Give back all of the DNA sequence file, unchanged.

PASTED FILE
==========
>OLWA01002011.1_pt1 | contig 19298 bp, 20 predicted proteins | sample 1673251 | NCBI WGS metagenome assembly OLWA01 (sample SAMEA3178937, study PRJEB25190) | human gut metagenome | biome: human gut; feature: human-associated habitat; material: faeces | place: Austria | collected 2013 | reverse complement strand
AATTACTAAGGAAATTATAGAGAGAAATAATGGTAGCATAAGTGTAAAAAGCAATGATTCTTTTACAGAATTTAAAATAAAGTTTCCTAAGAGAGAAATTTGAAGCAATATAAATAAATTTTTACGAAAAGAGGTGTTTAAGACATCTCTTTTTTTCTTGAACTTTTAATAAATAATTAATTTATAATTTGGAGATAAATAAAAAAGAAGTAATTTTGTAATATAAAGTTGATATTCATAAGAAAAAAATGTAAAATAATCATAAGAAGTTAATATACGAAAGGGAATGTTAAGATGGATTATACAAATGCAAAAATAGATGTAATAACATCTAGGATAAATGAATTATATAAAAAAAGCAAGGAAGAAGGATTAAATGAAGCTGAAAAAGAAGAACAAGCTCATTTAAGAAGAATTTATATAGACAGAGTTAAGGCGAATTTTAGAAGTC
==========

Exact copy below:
>OLWA01002011.1_pt1 | contig 19298 bp, 20 predicted proteins | sample 1673251 | NCBI WGS metagenome assembly OLWA01 (sample SAMEA3178937, study PRJEB25190) | human gut metagenome | biome: human gut; feature: human-associated habitat; material: faeces | place: Austria | collected 2013 | reverse complement strand
AATTACTAAGGAAATTATAGAGAGAAATAATGGTAGCATAAGTGTAAAAAGCAATGATTCTTTTACAGAATTTAAAATAAAGTTTCCTAAGAGAGAAATTTGAAGCAATATAAATAAATTTTTACGAAAAGAGGTGTTTAAGACATCTCTTTTTTTCTTGAACTTTTAATAAATAATTAATTTATAATTTGGAGATAAATAAAAAAGAAGTAATTTTGTAATATAAAGTTGATATTCATAAGAAAAAAATGTAAAATAATCATAAGAAGTTAATATACGAAAGGGAATGTTAAGATGGATTATACAAATGCAAAAATAGATGTAATAACATCTAGGATAAATGAATTATATAAAAAAAGCAAGGAAGAAGGATTAAATGAAGCTGAAAAAGAAGAACAAGCTCATTTAAGAAGAATTTATATAGACAGAGTTAAGGCGAATTTTAGAAGTC